Size (Sq Km): 7.1
Class: Middle to upper-middle
Measured on a scale of 1-10 (1 = low, 10 = high)
|Safety Factor, Day: 8.5||Tourism: 4.5|
|Safety Factor, Night: 7.5||Traffic: 6.5|
|Average Price: 8||Nightlife: 7|
Transportation: Buses: 55 (to and from Palermo), 1 & 2 (to and from Flores)
Subway: A-line: Acoyote, Primera Junta
Train: Estación Caballito (linea Sarmiento- West-bound)
La Onda (The Vibe): Caballito may not be the trendiest place in Buenos Aires according to visitors, but it has become the hot spot for locals. It is the quieter sibling of Recoleta, but without the reputation, tradition or cemetery.
Extras: Rivadavia 5000 hosts one of the large “Village” movie theaters, as well as several strip malls and indoor shopping centers.
Attractions: Its main attraction would have to be Parque Rivadavia (paralleling Rivadavia Av. around 4800), where you can find everything from a 1984 Rolling Stone magazine to a worthy chess opponent three times your age.
Apart from the park, at the Primera Junta Plaza (A-line subway stop / Rivadavia 5300), you can see the exact replica of the original Caballito weathervane. And if you’re feeling at all adventurous, hop on the A-line of the subway and take a joy ride. With its inauguration in 1913, the Buenos Aires A-line is the oldest underground line in the entire southern hemisphere. You still have to manually open the doors to get out because 65% of the trains are originals!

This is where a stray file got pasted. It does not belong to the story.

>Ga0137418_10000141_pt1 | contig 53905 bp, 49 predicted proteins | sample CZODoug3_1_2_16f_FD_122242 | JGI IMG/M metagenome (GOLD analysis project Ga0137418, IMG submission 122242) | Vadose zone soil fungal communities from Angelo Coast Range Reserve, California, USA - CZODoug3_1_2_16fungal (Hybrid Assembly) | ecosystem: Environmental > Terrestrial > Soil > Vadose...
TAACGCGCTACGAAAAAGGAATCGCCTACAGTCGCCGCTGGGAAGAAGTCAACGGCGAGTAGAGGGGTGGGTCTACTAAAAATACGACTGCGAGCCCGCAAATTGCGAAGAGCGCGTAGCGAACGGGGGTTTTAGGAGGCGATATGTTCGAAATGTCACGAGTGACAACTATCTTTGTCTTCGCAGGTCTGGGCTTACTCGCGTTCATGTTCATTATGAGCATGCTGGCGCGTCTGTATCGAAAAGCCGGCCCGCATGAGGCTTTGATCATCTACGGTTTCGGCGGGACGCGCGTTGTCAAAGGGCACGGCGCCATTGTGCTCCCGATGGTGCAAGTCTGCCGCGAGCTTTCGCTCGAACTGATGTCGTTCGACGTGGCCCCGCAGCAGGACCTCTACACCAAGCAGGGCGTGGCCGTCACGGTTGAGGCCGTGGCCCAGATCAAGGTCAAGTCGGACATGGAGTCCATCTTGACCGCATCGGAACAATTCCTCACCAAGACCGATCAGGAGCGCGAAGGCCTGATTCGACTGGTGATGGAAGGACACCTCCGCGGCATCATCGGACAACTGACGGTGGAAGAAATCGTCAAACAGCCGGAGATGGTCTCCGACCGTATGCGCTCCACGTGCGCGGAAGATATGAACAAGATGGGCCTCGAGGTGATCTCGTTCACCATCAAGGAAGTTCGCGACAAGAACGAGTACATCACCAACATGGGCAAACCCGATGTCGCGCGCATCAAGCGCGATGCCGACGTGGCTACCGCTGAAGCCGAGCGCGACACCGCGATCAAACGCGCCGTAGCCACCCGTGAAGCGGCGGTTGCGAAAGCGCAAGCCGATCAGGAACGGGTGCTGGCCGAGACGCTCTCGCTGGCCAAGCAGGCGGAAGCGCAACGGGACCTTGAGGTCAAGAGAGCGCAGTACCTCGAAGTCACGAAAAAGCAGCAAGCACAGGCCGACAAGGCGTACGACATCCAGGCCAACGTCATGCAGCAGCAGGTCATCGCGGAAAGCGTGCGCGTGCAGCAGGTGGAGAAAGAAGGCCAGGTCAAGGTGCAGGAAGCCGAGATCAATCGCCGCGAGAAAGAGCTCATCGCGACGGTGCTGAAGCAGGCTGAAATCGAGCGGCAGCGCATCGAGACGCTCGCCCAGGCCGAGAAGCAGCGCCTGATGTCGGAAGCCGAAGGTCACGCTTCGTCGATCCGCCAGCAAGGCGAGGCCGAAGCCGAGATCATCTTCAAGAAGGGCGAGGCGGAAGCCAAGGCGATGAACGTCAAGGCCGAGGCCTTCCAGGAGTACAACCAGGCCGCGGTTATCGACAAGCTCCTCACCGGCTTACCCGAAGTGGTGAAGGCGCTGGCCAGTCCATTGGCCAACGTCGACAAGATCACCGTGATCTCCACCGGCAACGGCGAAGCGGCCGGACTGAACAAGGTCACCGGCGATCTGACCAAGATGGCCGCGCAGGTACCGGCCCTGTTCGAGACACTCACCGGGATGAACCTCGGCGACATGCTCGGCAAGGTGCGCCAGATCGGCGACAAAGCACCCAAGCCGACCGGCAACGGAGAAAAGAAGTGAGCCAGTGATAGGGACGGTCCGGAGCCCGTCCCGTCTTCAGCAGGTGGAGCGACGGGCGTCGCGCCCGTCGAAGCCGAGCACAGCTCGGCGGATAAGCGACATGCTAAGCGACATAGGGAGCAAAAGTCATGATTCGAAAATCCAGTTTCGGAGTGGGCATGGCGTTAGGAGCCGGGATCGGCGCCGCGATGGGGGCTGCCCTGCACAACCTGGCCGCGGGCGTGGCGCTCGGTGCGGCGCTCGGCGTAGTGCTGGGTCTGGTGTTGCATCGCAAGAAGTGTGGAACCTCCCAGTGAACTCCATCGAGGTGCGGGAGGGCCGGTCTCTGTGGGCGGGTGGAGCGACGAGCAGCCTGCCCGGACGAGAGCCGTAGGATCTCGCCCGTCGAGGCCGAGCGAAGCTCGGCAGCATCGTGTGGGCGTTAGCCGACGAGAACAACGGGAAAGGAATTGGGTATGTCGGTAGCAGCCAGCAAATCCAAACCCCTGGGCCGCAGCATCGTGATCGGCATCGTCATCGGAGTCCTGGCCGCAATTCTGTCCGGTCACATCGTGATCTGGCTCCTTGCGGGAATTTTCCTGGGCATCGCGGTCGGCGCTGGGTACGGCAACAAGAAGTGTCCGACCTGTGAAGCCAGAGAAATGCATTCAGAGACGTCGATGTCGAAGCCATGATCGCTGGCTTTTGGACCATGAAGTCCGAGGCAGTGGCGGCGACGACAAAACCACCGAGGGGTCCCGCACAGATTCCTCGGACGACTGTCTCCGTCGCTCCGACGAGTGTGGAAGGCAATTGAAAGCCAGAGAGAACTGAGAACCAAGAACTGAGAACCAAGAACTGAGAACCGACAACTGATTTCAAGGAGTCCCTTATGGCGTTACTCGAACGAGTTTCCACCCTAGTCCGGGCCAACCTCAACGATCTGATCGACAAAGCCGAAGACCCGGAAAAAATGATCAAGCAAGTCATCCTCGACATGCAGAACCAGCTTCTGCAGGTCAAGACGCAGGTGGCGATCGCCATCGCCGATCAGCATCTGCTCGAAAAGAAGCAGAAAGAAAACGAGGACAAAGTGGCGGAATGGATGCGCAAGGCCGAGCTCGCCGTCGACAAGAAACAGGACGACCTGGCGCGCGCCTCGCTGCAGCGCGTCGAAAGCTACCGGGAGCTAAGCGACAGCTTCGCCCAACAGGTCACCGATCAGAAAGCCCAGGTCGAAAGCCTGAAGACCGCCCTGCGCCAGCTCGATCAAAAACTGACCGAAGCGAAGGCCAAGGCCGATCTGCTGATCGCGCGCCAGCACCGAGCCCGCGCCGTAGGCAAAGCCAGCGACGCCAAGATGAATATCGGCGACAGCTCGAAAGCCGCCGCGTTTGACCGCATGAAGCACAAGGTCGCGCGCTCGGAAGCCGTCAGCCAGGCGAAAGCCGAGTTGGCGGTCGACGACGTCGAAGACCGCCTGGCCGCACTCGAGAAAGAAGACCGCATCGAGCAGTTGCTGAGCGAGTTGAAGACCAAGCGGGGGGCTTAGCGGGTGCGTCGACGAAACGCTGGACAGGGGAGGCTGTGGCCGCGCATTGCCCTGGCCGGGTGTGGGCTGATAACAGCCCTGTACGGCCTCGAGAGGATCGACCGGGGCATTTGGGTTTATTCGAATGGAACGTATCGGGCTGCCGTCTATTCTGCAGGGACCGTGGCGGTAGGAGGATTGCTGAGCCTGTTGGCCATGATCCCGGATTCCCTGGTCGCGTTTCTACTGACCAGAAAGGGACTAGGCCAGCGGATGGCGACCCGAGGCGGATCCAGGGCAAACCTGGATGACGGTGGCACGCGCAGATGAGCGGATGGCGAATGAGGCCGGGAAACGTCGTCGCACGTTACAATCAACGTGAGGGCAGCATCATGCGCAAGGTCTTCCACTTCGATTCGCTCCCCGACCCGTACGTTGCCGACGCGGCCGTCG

Wandering away from Rivadavia in any direction will most certainly take you into a residential area with quaint apartments, the occasional cobblestone road and an abundance of friendly faces. The crime rate is exceptionally low for a middle-class neighborhood, making Caballito a must-see if you feel like soaking in some authentic, local culture.
History: Caballito is, more or less, the quintessential middle-class neighborhood in Buenos Aires. It is located right in the heart of the city and boasts the largest residential area, as well.
The name Caballito (little horse) comes from the local odds and ends store erected by Don Nicolás Vila in 1821 on what is today Rivadavia and Emilio Mitre. Passers-by couldn’t help but notice the towering weather vane in the form of, you guessed it, a little horse.
Typical of most westerly barrios, Caballito experienced tremendous growth with the arrival of the railroad in 1857. In this neighborhood, the tracks run through the middle of the busiest areas, and hence, the station also adopted the name Caballito.
Random Fact(s): Caballito Day is Feb 15th
Check this out!
*Complete Guide to Caballito